• Dave Postles

            Add in payment of council tax in many local authorities as well.

        • Monkey_Bach

          But poverty in a society can only ever be validly measure in relative rather than absolute terms. Compared to lives led my many men and women in Victorian England, when this country ruled four tenths of the world and was pre-eminent militarily and industrially Britain’s poorest citizens today would probably be regarded as rich because most of them own a mobile phone, or a television set, or a bicycle. And yet in comparative terms these people are genuinely poor: a daily struggle to budget the pennies, nourish themselves adequately, and try to stay healthy. People once drew water from the river, or pumped it up manually from a well, in all weathers: these days pure water flowing from a tap is considered normal rather than a luxury in everybody’s home, not just the homes of the wealthy. Poverty in a society can never be measured fairly in absolute terms deliberately disregarding massive disparities in the distribution of wealth and resources between groups of citizens or we end up with a highly stratified society with a few super-rich individuals and a very large number of poor people living Third World lives in a First World country. Eeek.

          • jaime taurosangastre candelas

            I think you are correct, but even when measuring relatively, some discrimination and judgement needs to applied (probably by making a judgement of multiple factors), and that seems to be missing from the current official definition.

            Perhaps the word “poverty” itself seems to be not useful. To many people, perhaps a majority, it has connotations of the very old image of someone whose toes are coming out of their broken shoes, and who is on the verge of starvation, living in some place with no heat, etc.

            And it throws up many anomalies. For a start, it seems to be measured nationally, and yet people live locally. Poverty in the Kensington Borough of London might occur with an income of as much as £30,000, relative to the other people living in the Kensington, but not be measured as such by a national measurement. It also works the other way. The same person and income living in a blighted northern town might be seen as rich, locally.

            And then, there are also anomalies. About 30 miles from where I live, there are many eastern europeans in the town of Boston. Many have extremely low incomes relative to Britons, and live in shared accommodation, but yet relative to their home countries, they are rich, and send money home. In Britain they are in poverty, in Ukraine they are wealthy (mostly pretending to be Polish, as this immigration is allowed by the EU), and so they choose to come here. They exchange a life not of poverty (in Ukraine), for a life of poverty in Britain, and they are better off for it.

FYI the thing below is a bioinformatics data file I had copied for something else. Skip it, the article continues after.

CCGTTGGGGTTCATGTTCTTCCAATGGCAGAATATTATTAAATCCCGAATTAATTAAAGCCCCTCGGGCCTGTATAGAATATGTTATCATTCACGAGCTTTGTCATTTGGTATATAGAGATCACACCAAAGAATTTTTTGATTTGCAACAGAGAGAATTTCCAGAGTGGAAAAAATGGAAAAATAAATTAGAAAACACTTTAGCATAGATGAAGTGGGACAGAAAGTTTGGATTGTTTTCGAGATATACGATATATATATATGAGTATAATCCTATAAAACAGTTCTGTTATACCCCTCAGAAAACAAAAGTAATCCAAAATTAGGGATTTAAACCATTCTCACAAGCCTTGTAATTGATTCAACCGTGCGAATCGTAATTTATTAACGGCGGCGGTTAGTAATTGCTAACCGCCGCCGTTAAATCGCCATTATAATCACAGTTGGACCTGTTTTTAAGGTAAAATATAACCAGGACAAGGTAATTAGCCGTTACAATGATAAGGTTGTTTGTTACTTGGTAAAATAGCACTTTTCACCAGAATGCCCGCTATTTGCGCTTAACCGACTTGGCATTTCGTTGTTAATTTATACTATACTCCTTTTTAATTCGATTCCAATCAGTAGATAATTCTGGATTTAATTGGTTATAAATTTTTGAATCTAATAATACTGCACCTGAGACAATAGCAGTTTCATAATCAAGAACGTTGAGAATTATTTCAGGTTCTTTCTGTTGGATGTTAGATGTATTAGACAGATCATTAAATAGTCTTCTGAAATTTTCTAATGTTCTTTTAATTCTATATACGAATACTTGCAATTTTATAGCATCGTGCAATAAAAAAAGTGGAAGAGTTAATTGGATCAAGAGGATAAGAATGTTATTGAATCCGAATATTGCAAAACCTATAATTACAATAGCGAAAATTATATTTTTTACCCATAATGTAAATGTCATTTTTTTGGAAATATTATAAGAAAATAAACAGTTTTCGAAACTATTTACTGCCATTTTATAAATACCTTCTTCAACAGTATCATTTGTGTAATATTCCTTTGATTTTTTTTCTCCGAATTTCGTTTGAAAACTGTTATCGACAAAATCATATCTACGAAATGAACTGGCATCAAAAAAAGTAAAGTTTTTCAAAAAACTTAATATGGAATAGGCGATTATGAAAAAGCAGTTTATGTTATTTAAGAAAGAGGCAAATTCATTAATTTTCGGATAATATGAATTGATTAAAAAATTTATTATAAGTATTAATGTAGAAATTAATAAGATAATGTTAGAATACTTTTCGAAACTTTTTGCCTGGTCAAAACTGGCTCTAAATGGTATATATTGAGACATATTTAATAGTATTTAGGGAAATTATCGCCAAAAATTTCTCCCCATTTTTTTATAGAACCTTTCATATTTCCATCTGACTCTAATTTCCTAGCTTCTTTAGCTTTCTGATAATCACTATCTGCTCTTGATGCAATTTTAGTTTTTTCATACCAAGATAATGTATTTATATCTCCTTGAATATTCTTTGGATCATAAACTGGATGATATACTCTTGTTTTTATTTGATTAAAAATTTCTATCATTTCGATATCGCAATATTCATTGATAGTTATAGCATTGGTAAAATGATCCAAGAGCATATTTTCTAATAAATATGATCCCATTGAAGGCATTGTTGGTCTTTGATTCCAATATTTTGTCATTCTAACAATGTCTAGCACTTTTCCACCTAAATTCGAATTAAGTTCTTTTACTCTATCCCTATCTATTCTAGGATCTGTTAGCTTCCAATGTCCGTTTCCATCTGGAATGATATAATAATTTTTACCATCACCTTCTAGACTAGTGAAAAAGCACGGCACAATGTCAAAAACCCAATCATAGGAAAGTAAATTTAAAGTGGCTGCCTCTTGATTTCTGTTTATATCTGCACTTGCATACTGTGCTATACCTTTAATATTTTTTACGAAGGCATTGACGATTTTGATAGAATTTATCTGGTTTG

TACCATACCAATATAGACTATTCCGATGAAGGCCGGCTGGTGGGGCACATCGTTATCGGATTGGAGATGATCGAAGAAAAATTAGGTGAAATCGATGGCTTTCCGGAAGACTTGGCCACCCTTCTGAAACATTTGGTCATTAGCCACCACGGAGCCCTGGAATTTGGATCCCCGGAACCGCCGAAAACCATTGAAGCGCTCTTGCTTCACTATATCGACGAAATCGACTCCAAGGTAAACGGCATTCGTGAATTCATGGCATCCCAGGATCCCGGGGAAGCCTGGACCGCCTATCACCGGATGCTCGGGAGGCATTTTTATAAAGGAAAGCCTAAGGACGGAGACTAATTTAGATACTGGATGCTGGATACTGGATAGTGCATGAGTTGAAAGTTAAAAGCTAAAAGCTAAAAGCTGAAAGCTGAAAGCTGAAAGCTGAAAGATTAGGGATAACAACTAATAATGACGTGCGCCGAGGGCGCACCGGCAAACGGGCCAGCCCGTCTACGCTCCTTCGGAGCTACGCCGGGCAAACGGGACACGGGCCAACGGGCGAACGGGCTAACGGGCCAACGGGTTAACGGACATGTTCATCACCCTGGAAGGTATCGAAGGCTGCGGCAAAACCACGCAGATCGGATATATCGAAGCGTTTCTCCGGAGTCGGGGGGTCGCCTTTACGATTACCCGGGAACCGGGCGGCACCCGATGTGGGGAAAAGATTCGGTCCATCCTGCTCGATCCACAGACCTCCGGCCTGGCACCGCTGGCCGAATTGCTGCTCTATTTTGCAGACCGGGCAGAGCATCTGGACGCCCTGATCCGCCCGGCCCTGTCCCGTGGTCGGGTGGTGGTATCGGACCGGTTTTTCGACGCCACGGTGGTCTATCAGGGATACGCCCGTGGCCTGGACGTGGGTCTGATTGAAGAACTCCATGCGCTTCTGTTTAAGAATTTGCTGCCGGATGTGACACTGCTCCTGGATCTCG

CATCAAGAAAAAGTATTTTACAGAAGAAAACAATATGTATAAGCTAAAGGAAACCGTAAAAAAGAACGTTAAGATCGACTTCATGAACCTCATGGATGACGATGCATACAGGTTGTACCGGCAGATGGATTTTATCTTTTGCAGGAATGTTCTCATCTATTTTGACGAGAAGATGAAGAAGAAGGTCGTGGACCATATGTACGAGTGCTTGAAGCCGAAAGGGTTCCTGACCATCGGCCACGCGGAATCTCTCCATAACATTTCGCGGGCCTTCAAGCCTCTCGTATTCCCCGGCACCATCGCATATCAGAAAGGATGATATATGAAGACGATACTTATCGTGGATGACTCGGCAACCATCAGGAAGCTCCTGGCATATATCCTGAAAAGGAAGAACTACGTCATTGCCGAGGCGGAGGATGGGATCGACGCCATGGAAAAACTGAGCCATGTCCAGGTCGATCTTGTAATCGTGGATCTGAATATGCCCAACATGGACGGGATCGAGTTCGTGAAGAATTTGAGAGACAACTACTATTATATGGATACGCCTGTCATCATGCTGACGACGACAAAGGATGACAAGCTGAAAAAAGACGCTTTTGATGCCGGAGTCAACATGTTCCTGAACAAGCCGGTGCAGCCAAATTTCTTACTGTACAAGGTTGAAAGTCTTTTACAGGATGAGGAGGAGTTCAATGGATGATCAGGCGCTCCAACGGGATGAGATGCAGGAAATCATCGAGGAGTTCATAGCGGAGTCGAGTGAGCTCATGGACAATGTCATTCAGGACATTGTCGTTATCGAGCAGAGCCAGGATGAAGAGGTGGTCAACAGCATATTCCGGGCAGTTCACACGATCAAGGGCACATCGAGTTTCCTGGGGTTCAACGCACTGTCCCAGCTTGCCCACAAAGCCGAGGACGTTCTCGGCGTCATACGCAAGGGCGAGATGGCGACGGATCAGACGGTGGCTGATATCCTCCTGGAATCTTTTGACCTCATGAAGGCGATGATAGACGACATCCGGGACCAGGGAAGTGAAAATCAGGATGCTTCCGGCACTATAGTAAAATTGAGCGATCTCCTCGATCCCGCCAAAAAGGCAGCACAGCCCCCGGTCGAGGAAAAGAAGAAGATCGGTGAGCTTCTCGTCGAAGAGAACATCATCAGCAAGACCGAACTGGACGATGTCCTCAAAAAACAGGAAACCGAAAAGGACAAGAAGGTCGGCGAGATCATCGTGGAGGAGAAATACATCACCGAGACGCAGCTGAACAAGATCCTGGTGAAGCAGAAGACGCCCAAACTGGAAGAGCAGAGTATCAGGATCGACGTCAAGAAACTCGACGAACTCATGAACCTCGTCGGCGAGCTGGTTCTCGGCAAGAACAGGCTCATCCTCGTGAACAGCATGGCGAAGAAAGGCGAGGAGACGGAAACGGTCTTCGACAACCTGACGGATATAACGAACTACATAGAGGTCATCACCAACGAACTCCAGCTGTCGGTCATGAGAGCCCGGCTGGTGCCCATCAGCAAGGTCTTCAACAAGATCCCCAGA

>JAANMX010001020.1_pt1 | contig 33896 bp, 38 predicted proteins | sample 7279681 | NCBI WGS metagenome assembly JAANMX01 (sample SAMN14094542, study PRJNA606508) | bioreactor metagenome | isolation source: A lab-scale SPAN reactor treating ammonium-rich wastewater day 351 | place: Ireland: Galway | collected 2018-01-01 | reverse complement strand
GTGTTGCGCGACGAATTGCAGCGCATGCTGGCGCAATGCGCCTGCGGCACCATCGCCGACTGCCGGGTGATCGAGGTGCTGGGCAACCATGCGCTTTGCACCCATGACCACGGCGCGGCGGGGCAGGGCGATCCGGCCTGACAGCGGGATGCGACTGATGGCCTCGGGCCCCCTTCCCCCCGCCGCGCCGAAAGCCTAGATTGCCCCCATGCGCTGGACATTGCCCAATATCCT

Please note, I attach no blame to them. They make decisions and choose according to their own best interests, and probably are not at all concerned as to whether we view them as being in poverty or not.

          • jaime taurosangastre candelas

            I think you are correct, but even when measuring relatively, some discrimination and judgement needs to applied (probably by making a judgement of multiple factors), and that seems to be missing from the current official definition.

            Perhaps the word “poverty” itself seems to be not useful. To many people, perhaps a majority, it has connotations of the very old image of someone whose toes are coming out of their broken shoes, and who is on the verge of starvation, living in some place with no heat, etc.

            And it throws up many anomalies. For a start, it seems to be measured nationally, and yet people live locally. Poverty in the Kensington Borough of London might occur with an income of as much as £30,000, relative to the other people living in the Kensington, but not be measured as such by a national measurement. It also works the other way. The same person and income living in a blighted northern town might be seen as rich, locally.

            And then, there are also anomalies. About 30 miles from where I live, there are many eastern europeans in the town of Boston. Many have extremely low incomes relative to Britons, and live in shared accommodation, but yet relative to their home countries, they are rich, and send money home. In Britain they are in poverty, in Ukraine they are wealthy (mostly pretending to be Polish, as this immigration is allowed by the EU), and so they choose to come here. They exchange a life not of poverty (in Ukraine), for a life of poverty in Britain, and they are better off for it.

            Please note, I attach no blame to them. They make decisions and choose according to their own best interests, and probably are not at all concerned as to whether we view them as being in poverty or not.

          • jaime taurosangastre candelas

            I think you are correct, but even when measuring relatively, some discrimination and judgement needs to applied (probably by making a judgement of multiple factors), and that seems to be missing from the current official definition.

            Perhaps the word “poverty” itself seems to be not useful. To many people, perhaps a majority, it has connotations of the very old image of someone whose toes are coming out of their broken shoes, and who is on the verge of starvation, living in some place with no heat, etc.